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Chasing Auroras In The Land Of The Midnight Sun
If you’re planning a trip to Alaska to see the Northern Lights, you probably are asking: “When can we see the Northern Lights in Alaska?” And although information about Aurora adventure trips can be overwhelming, there are a few hard and fast rules about the Northern Lights that can help guarantee you a sighting of this amazing phenomenon during your Alaska vacation. Keep reading to have all of your questions answered!
When Does The Aurora Borealis Occur In Alaska?
Many of the travelers who come to Alaska time their trip to see the aurora borealis, aka the Northern Lights. If an aurora sighting is on your bucket list, the best time to visit is between the months of August and April – which is commonly known as “Aurora Season.” During this time, the combination of clear night skies and medium-to-high aurora activity makes spotting these lights in the night sky relatively easy.
If you’re still scratching your head and asking when is the Northern Lights visible in Alaska, just remember that the Northern Lights become intense around the spring and fall equinoxes (March and September). This gives you a great opportunity to see the Northern Lights in the night sky! The intense display occurs because the Earth’s tilt in relation to the sun means that our planet’s magnetic field and the solar winds are in sync. Add to that relatively clear skies during the spring and fall season, and you’ve got the perfect recipe for a magical aurora sighting!
Tips For A Guaranteed Aurora Sighting
Now that you’ve asked when the Northern Lights are visible in Alaska, you may be wondering how you can make sure that you see them during your trip! Here are a few things to remember that should make your chances of seeing the aurora borealis much more likely:
- Location – there are places in Alaska where you are more likely to see the Northern Lights. Fairbanks is a great place to see the Northern Lights, as is many locations toward the Arctic Circle. This is because Fairbanks (and points North) sit directly under the Auroral Oval, where aurora activity is concentrated. The city is also easy for tourists to fly into and has plenty of accommodations and guided tours for those who do not want to search for the Northern Lights on their own.
- Plan on staying a few days – experts suggest staying in Fairbanks for a minimum of three nights, and to plan on scanning the skies each of those nights if you want to see the Northern Lights! If you do this, you have a 90 percent chance of seeing the aurora. Of course, you may want to stay even longer in order to plan other activities for your vacation.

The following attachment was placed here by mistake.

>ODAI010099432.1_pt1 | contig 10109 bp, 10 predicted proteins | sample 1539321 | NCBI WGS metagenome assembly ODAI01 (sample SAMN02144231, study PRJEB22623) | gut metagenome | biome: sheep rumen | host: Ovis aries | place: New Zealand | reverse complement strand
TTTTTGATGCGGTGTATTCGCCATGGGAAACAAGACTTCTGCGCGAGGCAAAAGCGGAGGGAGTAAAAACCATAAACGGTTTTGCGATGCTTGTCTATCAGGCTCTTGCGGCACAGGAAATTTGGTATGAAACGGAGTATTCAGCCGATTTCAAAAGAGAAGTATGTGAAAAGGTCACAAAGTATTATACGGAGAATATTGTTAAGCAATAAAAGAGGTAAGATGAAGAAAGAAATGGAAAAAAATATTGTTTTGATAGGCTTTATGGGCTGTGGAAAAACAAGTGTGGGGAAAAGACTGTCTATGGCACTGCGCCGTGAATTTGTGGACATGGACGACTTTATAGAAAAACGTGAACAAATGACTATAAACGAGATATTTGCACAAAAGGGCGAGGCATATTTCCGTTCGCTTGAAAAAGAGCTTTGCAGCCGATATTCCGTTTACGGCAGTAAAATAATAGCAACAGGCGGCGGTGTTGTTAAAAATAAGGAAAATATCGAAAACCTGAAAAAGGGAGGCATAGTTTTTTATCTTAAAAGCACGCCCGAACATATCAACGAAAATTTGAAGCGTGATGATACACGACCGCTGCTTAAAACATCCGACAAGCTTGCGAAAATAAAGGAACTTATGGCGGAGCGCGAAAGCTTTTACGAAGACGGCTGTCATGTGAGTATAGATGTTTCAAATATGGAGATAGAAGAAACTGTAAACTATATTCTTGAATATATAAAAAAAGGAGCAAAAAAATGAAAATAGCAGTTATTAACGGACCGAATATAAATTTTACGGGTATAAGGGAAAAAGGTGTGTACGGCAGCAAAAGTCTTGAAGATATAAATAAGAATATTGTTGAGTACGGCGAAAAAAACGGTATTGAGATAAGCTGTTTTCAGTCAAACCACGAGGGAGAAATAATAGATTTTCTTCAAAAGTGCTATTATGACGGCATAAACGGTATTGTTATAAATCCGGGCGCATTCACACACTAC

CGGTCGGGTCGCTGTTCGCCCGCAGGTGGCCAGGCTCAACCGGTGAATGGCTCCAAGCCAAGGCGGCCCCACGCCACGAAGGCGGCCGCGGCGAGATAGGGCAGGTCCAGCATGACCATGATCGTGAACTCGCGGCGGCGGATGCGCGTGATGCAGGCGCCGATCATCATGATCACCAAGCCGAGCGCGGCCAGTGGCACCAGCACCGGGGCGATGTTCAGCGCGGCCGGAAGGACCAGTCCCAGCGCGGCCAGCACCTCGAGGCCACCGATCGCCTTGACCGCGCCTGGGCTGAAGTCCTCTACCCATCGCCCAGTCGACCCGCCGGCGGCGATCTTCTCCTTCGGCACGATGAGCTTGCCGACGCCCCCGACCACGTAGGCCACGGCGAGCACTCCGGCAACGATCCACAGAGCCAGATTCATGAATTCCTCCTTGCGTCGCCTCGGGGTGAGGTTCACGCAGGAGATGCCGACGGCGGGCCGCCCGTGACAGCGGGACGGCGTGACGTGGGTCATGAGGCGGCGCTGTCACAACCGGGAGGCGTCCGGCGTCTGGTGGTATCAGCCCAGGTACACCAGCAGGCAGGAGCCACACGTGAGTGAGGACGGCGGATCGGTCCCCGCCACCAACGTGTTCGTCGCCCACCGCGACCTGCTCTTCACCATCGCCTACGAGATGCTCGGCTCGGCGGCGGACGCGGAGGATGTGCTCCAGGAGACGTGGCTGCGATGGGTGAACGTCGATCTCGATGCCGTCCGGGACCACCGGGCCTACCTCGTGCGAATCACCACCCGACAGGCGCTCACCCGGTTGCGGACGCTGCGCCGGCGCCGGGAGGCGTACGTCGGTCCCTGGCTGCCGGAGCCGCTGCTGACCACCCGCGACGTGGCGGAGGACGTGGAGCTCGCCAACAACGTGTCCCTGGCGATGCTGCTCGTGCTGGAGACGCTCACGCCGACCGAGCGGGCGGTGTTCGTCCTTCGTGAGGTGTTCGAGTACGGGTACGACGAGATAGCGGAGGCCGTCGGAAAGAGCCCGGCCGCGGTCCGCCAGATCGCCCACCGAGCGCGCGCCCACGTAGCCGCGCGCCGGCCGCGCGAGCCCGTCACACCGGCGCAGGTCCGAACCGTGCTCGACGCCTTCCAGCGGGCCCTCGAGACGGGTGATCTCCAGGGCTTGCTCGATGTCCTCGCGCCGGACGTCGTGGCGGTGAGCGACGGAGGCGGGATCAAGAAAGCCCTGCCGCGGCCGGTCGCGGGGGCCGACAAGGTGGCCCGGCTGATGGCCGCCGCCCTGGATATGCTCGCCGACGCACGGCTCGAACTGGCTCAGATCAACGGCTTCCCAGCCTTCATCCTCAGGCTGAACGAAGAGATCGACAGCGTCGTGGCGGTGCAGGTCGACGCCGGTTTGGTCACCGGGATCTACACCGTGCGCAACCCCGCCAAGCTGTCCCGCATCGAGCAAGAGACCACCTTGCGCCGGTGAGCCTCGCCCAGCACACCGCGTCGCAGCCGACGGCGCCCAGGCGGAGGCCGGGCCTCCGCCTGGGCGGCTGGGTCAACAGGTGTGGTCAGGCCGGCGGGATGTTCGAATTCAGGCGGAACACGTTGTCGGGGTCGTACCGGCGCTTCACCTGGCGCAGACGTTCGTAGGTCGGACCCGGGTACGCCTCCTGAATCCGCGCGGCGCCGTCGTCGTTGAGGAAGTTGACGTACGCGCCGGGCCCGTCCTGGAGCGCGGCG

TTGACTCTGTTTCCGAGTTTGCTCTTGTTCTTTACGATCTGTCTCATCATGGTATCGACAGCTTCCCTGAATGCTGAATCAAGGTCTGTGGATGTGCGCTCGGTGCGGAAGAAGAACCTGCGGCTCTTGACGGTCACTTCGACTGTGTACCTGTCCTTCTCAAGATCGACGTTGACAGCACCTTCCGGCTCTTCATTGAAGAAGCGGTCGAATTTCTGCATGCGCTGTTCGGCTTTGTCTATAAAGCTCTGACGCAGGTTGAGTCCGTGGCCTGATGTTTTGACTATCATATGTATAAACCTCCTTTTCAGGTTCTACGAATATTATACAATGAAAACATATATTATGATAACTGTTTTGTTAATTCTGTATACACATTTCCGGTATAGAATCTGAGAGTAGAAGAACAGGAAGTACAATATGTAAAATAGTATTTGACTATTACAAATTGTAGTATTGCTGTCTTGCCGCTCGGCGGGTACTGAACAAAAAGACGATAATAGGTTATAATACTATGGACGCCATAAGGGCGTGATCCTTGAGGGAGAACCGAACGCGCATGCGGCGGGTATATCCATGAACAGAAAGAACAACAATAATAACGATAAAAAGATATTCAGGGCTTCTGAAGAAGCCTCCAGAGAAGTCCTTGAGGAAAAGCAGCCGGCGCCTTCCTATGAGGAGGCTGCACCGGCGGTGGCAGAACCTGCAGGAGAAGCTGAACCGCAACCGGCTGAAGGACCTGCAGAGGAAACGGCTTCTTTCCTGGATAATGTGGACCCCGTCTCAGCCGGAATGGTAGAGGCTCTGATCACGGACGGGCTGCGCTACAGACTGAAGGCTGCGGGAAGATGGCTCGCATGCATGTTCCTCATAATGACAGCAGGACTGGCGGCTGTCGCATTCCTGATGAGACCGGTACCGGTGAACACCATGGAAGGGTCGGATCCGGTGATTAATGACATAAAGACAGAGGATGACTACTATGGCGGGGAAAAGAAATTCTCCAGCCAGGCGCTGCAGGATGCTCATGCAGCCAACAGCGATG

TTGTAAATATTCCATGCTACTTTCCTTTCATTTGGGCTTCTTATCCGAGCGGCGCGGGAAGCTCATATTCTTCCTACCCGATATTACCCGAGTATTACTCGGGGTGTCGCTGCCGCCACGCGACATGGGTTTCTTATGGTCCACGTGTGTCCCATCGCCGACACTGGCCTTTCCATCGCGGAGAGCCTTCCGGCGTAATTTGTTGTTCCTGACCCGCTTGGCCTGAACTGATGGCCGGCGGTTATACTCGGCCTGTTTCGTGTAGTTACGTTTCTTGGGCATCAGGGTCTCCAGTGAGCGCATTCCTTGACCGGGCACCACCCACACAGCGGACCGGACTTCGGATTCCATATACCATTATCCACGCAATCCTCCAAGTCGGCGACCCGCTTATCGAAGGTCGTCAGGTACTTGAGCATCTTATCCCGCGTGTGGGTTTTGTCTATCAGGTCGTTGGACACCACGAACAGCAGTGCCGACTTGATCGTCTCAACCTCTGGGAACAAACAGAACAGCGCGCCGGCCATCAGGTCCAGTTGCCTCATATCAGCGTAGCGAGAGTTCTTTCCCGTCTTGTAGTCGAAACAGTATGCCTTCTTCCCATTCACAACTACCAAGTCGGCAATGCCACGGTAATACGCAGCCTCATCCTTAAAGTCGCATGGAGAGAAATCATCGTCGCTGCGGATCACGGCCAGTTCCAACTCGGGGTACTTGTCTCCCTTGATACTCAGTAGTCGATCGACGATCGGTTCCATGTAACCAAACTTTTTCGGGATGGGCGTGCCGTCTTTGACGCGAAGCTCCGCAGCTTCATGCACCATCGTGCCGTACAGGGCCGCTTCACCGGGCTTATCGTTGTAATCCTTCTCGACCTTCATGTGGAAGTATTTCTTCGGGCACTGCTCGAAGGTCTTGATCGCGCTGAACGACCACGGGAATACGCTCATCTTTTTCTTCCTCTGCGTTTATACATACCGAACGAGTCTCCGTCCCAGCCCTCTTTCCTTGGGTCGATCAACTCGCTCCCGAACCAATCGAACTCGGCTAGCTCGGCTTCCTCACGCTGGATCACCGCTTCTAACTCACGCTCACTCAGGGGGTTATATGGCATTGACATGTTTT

- Pull an all-nighter – the best time to see the aurora is between 10 p.m. and 3 a.m. If you really want to answer the question when does the aurora borealis occur in Alaska, you’ll need to pour yourself a strong cup of coffee and settle in for a (possibly) long wait.
- Pay attention to the weather – the key to Aurora viewing is clear skies. The good news is that Fairbanks generally sees less precipitation than the rest of the state. That means that Aurora Season brings plenty of clear nights for Northern Lights viewing!
- Get away from the city – to see the aurora, you need a dark sky. It’s generally a good idea to get away from the light pollution of the city and to go a few miles outside of Fairbanks to get a view of this spectacular show.
- Book a tour – an expert guide can really improve your chances of seeing the Northern Lights. As an added bonus, having a few new friends to wait with you in the dark night can make the adventure a little more pleasant!
- Track the aurora – in an effort to answer when the Northern Lights are visible in Alaska, the Geophysical Institute at the University of Fairbanks created the Aurora Tracker. This handy tool takes the weather forecast from six locations and correlates that with the amount of darkness and aurora forecast to give a good baseline prediction of if the aurora will appear in the sky – and when.
What Else Can I Do In Alaska?
Even if the main reason you are traveling to Alaska is to see the Northern Lights, there are still plenty of things to do and see on your trip! Of course, what you do and what you see depends on the time of year that you visit Alaska. If you plan your trip during late August and the first half of September, you’ll still have time to enjoy summer activities and attractions while chasing the Northern Lights at night. A fall trip to Alaska is unique in that you will be able to enjoy the breathtaking fall colors as they unfold across the tundra. Of course, winter expeditions offer long, dark nights and all the winter activities you can enjoy! In addition to the dazzling display of auroras in the night sky, winter brings dog sledding, snowshoeing, skiing, glacier trekking, snowmobiling, and so much more.
Now that you know when the aurora borealis occurs in Alaska and when you can see the Northern Lights in Alaska, get planning! Adventure is just a plane ride away!